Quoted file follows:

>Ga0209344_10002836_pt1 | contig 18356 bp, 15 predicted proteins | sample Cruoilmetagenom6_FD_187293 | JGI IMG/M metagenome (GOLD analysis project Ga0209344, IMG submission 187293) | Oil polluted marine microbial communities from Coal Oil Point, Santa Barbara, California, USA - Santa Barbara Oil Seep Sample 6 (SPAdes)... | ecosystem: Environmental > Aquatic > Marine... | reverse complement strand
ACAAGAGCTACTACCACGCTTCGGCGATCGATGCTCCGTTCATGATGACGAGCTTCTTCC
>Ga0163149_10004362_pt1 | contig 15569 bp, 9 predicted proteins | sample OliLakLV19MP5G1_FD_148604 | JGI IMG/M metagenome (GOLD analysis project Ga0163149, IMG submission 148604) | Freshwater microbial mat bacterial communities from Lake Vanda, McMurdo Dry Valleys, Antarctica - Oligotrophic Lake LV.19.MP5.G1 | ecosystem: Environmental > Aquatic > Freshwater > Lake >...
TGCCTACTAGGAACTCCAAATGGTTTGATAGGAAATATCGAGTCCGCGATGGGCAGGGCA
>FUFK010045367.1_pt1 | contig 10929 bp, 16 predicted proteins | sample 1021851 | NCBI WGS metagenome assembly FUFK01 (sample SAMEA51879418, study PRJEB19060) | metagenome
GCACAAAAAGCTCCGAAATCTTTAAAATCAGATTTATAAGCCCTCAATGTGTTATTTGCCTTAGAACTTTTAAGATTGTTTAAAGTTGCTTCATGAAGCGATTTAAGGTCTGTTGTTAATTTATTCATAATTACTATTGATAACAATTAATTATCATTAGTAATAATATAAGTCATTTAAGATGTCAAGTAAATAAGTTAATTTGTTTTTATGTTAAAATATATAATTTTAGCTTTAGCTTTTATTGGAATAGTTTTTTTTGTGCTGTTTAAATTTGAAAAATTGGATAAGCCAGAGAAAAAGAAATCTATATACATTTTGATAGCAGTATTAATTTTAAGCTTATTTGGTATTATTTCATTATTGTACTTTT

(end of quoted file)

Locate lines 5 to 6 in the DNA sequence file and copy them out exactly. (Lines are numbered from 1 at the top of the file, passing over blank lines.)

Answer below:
>FUFK010045367.1_pt1 | contig 10929 bp, 16 predicted proteins | sample 1021851 | NCBI WGS metagenome assembly FUFK01 (sample SAMEA51879418, study PRJEB19060) | metagenome
GCACAAAAAGCTCCGAAATCTTTAAAATCAGATTTATAAGCCCTCAATGTGTTATTTGCCTTAGAACTTTTAAGATTGTTTAAAGTTGCTTCATGAAGCGATTTAAGGTCTGTTGTTAATTTATTCATAATTACTATTGATAACAATTAATTATCATTAGTAATAATATAAGTCATTTAAGATGTCAAGTAAATAAGTTAATTTGTTTTTATGTTAAAATATATAATTTTAGCTTTAGCTTTTATTGGAATAGTTTTTTTTGTGCTGTTTAAATTTGAAAAATTGGATAAGCCAGAGAAAAAGAAATCTATATACATTTTGATAGCAGTATTAATTTTAAGCTTATTTGGTATTATTTCATTATTGTACTTTT